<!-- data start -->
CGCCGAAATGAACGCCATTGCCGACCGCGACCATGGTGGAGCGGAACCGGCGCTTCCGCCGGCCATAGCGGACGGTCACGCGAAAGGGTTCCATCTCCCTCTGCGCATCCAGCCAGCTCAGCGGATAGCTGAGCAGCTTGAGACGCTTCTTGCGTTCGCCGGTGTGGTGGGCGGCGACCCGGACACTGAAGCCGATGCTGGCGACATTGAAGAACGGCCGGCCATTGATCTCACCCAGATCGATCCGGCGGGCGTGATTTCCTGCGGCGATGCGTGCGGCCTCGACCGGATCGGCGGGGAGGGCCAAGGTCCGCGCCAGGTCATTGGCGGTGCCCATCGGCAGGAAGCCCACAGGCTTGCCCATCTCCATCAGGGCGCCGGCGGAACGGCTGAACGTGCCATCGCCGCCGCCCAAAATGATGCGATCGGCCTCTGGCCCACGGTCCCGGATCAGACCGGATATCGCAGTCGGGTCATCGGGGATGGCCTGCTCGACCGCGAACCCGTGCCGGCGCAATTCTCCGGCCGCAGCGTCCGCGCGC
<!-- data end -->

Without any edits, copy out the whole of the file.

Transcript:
CGCCGAAATGAACGCCATTGCCGACCGCGACCATGGTGGAGCGGAACCGGCGCTTCCGCCGGCCATAGCGGACGGTCACGCGAAAGGGTTCCATCTCCCTCTGCGCATCCAGCCAGCTCAGCGGATAGCTGAGCAGCTTGAGACGCTTCTTGCGTTCGCCGGTGTGGTGGGCGGCGACCCGGACACTGAAGCCGATGCTGGCGACATTGAAGAACGGCCGGCCATTGATCTCACCCAGATCGATCCGGCGGGCGTGATTTCCTGCGGCGATGCGTGCGGCCTCGACCGGATCGGCGGGGAGGGCCAAGGTCCGCGCCAGGTCATTGGCGGTGCCCATCGGCAGGAAGCCCACAGGCTTGCCCATCTCCATCAGGGCGCCGGCGGAACGGCTGAACGTGCCATCGCCGCCGCCCAAAATGATGCGATCGGCCTCTGGCCCACGGTCCCGGATCAGACCGGATATCGCAGTCGGGTCATCGGGGATGGCCTGCTCGACCGCGAACCCGTGCCGGCGCAATTCTCCGGCCGCAGCGTCCGCGCGC